Sunday, 1 February 2009

Feeling appreciated

“Ladies and gentlemen – the new President of the United States of America – Barack Obama!” Imagine the noise and excitement of the crowd, the sheer energy that being in the same room – or arena – as such a famous person generates in a group of people.

Well - I'm not trying to suggest I'm Barack Obama, however it was the only way I could think of to give readers an idea of the reception that I received as I stepped from dusty Zaria Street in Kafanchan across the open sewer/drain, under the rows of corn cobs drying suspended from the eaves of the veranda and into our microfinance client Ladi’s small compound, for the Muslim wedding celebration of her junior son. The cheers and applause that spontaneously broke out took me completely by surprise – despite having had three months of being one of three local celebrities.

I don't know if it was because they were so surprised to see a batauri, or that they had not believed that I would turn up or maybe it had something to do with the fact that this particular batauri was also wearing the official wedding uniform, the fabric gifted to me by Ladi the previous Monday. The fabric and the invitation in thanks for me (OK, Jared) getting a picture I had taken of Ladi at her business printed; a picture she has put into a glass fronted frame in pride of place in her sitting room.

After regaining my senses – I started greeting everyone – and was quickly shown to a chair (hastily vacated by someone else) under a small gazebo that had been temporarily assembled in the family compound. My hostess, Ladi introduced me to the guests and I shook their hands warmly, genuinely delighted by the huge smiles that my mere presence was eliciting. I don’t think hand shaking is a Muslim custom and soon, the children were twittering away and copying me shaking each others’ hands and laughing. So I put my hand out to shake a couple more and was deluged by hands of all sizes wanting to touch the soft batauri skin.

Shortly my Fantsuam colleague Grace arrived. Grace is Fantsuam's microfinance Field Officer responsible for Ladi’s group: Fantsuam operates the Grameen model for its microfinance activities - where groups of women (from 10 - 50) support and underwrite each others' loans. She too was warmly greeted by clients from both Ladi's group and other local groups that have benefited from loans from Fantsuam.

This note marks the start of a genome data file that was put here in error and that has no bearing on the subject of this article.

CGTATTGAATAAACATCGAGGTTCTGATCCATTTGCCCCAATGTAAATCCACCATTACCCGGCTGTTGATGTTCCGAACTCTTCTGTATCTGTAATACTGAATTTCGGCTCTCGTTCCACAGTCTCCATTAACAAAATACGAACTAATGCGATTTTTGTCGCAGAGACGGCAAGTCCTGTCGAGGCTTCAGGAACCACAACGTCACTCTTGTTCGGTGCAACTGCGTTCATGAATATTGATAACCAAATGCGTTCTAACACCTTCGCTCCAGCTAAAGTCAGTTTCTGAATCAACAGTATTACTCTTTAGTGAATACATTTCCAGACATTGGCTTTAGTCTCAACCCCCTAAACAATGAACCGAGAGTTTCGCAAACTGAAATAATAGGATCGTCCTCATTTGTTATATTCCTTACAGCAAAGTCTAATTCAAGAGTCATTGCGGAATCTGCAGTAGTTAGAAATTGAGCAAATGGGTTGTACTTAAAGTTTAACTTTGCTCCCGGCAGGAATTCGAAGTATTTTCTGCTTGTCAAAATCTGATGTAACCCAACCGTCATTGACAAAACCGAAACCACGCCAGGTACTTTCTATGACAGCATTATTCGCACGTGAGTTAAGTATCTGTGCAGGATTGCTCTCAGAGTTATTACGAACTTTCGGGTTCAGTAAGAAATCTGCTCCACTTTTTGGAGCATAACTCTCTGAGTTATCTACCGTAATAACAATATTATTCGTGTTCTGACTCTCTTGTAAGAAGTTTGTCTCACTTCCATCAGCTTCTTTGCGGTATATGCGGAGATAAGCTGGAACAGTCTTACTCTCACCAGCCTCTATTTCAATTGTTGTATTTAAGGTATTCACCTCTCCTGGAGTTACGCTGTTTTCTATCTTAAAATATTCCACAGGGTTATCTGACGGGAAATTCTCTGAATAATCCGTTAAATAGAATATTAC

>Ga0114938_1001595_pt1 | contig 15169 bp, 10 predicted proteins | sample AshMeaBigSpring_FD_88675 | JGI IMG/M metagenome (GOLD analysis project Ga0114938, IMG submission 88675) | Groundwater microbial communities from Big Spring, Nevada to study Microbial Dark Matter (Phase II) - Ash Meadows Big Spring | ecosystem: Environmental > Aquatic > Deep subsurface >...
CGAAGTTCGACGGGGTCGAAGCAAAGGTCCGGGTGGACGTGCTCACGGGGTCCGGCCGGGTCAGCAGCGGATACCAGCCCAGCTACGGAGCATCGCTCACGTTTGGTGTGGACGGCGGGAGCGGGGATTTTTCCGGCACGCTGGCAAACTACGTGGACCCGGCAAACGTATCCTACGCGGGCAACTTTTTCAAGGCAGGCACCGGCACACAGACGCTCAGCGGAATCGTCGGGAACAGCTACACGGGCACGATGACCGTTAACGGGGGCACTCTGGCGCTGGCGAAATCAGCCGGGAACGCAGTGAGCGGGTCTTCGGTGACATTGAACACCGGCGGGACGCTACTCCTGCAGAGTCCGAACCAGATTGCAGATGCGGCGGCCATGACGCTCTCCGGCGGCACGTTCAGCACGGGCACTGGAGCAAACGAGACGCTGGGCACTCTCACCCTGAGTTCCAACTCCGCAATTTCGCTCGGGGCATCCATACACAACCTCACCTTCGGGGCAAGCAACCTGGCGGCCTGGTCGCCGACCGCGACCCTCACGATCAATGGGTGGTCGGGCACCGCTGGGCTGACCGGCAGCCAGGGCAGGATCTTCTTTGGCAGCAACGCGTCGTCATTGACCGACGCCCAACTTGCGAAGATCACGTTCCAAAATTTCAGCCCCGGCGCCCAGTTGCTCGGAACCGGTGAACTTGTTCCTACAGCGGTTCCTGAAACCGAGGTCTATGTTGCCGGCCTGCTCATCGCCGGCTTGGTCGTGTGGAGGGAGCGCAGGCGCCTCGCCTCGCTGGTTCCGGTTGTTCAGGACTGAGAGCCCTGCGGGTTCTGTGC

Ladi (left) and Grace

The compound was filled exclusively with women and children, who were not invited to the ceremony itself. I later learned that that sometimes even the bride is not invited to the ceremony, proceedings being conducted by the men. The fact that there were no men in the compound allowed the women to show off their best wedding finery rather than cover their heads and upper bodies with a large hijab. I pulled out my camera and started snapping – every time I raised it 20 small children would come pressing around me for their picture however I managed to be quick enough to get some shots of the events.

Party time!

A selection of the children - possibly too many but they're all so cute!

Pensive twins, Husseina and Hassana – and happy twins!

The groom and his best man (although he was introduced to me as the second groom, so I’m not quite sure....) and the official photographer arrived and began to set up the family group shots, just like at home. Whilst the photographer was only wielding an old, ‘box brownie’ type film camera – he was happy to use mine to take some pictures for me as well, and he did a good job as you'll see below.
L - R, Ladi and her husband, Grace and the two grooms

Grace with Ladi and her aunt (Ladi's mother is 'late'), Ladi with the groom, her junior son

Then I was taken over the view the trousseau or dowry that had been supplied for the bride (or possibly two) proudly laid out on one side of the compound in three sturdy suitcases. Over fifteen high quality wrappers (6 yds of fabric) each, a small case full of undies and cosmetics, and lavish slippers that I was informed had been brought from Arabia by a returning Alhaji.